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Dollar greets the investigators who want to check his parentage

Phuket's Baby Elephant Stalk: Photo Special

Saturday, May 11, 2013
PHUKET: Two young elephants at Phuket camps are suspected to have been poached and the legitimacy of another 61 elephants remains in question after raids yesterday.

Officials led by the Natural Resources and Environment Crime Suppression Division discovered three-year-old Dollar - also known as Pimai - at a camp in Phuket's Srisoonthorn district.

Although Dollar has a microchip in his large left ear, officials aim to check further to see whether the microchip is genuine.

Owner Dhatsapon Loakam, 54, said he bought the elephant from the Safari camp in southern Patong - owned by Patong's Deputy Mayor Chairat Sukban - for 800,000 baht and transferred it to Srisoonthorn just three days ago.

A second raid at a camp on Big Buddha Hill in southern Phuket led to blood tests on a two-year-old female, Namphon, who may have been taken from a park in another part of Thailand.

While the animals remain at the camps and further tests are to be undertaken on Phuket elephants, those found to have been poached will be confiscated.

Comments

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Bt 800.000 is quite a lot of money.

Interesting timing too, selling him off just days before a raid. Almost as if someone tipped him off.

Surely someone does not spend that much money unless they know they can recover their investment with interest.

It would be interesting to know how those who buy baby elephants plan to do just that.

Elephants are highly social, intelligent and sensitive animals and breaking up families is very stressful for them. They should be allowed to live wild and free.

I hope those who care about animal rights would stop using the services of these operators. Unfortunately the increasing numbers of Chinese tourists will have the opposite effect.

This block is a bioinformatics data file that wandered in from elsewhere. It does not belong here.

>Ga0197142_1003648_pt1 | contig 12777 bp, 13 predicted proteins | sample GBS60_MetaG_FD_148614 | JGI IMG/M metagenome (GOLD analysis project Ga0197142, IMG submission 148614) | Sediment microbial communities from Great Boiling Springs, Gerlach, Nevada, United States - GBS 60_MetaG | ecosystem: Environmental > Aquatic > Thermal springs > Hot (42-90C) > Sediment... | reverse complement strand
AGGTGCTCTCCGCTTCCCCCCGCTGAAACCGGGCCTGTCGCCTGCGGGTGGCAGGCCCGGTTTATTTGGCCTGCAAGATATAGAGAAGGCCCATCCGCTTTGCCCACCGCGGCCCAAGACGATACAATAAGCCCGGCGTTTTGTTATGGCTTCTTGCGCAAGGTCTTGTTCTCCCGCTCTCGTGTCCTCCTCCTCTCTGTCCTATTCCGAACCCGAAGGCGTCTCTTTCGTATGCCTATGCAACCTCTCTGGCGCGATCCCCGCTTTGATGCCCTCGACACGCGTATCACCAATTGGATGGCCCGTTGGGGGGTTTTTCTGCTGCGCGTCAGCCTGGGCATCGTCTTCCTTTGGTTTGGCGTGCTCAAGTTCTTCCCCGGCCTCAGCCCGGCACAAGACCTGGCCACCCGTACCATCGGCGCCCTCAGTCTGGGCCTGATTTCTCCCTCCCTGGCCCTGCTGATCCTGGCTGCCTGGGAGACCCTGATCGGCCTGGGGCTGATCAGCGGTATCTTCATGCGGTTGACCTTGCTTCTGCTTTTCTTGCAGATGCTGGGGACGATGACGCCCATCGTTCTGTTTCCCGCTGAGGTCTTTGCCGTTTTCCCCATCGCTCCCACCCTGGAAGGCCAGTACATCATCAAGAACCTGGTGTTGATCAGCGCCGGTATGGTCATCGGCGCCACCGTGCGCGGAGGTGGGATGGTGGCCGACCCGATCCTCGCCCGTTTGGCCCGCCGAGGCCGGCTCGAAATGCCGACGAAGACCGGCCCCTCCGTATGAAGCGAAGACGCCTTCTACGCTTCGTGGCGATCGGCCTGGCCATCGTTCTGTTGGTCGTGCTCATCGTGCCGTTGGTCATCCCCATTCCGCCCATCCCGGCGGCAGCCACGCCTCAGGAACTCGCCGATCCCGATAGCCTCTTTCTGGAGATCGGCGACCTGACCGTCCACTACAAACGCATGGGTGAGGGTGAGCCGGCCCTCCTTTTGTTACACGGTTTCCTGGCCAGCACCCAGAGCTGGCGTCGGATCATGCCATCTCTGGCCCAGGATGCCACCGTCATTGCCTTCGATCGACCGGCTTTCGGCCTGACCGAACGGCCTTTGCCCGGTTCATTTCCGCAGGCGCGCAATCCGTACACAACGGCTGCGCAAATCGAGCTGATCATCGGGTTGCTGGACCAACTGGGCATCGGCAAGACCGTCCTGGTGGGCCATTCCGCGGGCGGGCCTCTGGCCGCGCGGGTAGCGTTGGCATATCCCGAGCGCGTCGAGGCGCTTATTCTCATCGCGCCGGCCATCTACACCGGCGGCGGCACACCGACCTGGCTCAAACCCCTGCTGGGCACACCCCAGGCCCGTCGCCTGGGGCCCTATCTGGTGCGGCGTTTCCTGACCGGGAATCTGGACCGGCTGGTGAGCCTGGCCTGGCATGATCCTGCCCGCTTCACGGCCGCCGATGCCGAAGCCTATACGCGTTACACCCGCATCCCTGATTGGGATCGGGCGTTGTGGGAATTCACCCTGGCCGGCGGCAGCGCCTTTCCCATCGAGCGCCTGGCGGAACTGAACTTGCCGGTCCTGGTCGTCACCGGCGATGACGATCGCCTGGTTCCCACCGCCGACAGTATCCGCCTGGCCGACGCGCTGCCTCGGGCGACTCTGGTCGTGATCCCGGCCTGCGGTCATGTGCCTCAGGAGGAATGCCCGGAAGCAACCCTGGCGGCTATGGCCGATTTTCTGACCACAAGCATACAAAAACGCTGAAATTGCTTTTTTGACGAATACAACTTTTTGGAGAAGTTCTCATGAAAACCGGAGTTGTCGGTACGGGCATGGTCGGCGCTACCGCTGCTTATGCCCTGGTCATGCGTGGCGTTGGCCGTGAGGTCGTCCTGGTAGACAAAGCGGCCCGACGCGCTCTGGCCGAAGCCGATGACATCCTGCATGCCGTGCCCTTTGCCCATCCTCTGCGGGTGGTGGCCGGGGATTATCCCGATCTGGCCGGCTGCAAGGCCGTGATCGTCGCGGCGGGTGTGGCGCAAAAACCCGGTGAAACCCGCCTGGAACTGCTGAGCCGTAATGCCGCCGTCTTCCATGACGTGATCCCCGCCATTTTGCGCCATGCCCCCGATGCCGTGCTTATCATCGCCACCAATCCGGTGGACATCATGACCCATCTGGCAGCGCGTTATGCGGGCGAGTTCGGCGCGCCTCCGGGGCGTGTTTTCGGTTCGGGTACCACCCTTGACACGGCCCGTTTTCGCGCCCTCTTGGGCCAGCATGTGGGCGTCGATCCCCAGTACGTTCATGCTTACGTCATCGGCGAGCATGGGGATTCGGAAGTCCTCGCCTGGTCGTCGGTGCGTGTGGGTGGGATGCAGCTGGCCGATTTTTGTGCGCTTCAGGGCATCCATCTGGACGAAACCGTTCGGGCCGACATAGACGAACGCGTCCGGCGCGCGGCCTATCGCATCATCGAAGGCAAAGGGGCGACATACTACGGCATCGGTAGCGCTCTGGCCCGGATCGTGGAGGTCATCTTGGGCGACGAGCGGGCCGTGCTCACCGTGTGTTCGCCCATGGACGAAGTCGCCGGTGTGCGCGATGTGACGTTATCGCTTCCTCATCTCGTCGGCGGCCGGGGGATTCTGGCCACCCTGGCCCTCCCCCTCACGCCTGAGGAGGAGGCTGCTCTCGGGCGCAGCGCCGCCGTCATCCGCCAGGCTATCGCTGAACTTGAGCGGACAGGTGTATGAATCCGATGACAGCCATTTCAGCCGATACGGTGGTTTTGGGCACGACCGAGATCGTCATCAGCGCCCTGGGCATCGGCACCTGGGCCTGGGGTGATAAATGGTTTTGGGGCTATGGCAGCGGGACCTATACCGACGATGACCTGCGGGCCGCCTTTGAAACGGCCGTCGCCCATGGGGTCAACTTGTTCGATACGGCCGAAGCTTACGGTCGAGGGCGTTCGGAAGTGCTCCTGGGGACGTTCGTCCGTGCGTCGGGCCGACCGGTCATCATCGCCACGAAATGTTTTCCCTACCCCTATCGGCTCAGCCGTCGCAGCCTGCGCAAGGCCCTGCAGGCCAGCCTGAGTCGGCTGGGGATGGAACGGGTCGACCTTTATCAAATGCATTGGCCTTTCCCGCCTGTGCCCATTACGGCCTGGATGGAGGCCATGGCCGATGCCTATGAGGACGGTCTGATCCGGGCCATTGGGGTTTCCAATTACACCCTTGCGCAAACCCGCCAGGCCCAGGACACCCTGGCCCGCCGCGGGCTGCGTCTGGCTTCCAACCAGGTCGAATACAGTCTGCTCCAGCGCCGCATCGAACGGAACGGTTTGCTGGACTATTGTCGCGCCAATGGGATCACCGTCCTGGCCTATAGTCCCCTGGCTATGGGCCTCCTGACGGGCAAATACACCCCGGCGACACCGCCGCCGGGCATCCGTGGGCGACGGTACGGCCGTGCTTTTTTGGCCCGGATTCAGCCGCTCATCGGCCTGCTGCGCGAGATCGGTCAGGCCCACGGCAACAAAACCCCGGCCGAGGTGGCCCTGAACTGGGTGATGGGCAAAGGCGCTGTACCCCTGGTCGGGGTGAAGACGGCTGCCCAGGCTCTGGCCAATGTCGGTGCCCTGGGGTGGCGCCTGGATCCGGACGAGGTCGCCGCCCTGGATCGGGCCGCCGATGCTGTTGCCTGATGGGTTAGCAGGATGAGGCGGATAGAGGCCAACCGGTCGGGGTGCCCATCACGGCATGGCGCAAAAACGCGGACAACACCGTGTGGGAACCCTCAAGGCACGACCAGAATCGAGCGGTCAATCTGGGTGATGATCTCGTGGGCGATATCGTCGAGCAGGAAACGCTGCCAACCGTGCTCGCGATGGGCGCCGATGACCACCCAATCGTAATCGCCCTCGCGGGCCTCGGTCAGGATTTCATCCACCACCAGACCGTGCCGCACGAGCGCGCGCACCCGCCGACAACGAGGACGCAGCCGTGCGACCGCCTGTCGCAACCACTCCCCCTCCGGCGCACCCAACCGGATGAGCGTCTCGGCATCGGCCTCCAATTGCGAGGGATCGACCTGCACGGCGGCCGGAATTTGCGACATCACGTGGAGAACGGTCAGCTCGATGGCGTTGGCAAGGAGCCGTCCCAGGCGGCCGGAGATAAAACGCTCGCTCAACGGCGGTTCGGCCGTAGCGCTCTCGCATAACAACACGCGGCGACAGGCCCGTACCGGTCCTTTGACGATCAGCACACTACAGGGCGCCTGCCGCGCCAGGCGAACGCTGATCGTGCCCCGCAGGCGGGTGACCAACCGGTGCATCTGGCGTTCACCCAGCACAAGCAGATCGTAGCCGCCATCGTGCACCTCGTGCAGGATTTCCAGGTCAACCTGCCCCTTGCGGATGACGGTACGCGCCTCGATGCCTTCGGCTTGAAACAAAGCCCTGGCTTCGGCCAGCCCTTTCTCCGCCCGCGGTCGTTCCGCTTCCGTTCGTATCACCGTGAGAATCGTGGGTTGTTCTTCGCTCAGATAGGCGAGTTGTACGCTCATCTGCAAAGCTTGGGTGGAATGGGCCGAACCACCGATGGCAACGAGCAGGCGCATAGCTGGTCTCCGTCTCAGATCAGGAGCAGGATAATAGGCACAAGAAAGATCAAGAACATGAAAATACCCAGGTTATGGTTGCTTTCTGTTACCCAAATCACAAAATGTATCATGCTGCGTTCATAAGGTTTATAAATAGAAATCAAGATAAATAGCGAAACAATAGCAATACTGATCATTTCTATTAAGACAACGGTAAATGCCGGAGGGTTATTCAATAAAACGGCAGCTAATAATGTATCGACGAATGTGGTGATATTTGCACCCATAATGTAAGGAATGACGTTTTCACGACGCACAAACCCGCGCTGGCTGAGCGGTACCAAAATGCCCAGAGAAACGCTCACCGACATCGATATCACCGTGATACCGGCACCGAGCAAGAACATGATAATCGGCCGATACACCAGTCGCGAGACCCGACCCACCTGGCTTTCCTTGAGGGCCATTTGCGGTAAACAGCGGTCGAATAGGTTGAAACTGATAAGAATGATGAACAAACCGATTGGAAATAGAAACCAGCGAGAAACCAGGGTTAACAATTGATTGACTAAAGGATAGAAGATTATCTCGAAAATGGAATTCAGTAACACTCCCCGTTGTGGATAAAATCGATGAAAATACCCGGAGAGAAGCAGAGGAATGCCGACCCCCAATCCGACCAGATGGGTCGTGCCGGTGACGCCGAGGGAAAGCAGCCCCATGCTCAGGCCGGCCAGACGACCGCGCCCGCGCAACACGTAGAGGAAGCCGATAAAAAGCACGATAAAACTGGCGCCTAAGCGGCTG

I doubt there's even a mandarin word for animal rights. Watch a documentary about bear gallbladder "harvesting" in China for starters.

Posted by Stephen on May 11, 2013 16:14

Editor Comment:

I don't know that gallbladder ''harvesting'' necessarily reflect on the tourists who come to Phuket from China, Stephen. Guilt by association is something we prefer to avoid. We encourage readers to treat people as individuals. There are possibly even Chinese who visit Phuket Zoo and are just as outraged as other tourists.

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For the sake of these Elephants and any other animals on Phuket I sincerely hope I'm wrong and you are right.

Naturally every country has different individuals and one cannot slap the same label on everyone but certain issues are undeniably more prevalent in some countries than in others.

Animal rights are not high on the agenda in China but let's hope we get the more enlightened Chinese travelers who will avoid these circus shows.

Posted by Stephen on May 11, 2013 17:47

Editor Comment:

What circus shows?

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You could call Fantasea a Circus Show with elephants but I did not mean that.

Rather the practice of chaining up a baby elephant to a pole by the side of the street all day every day to lure in tourists.

I should have said "using wild animals performing unnatural task for financial gain" instead of circus shows.

Posted by Stephen on May 11, 2013 18:55

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Ed, you said, What circus shows? Have you ever been at Phuket Zoo? First the charged turists thb 500 and then they show you that we call a very bad elephant show. Are you sleeping ED?

Posted by retired roadworker on May 11, 2013 19:20

Editor Comment:

I mentioned Phuket Zoo in the conversation with Stephen. But the article is not about Phuket Zoo or circuses, retired roadworker. And I never sleep.


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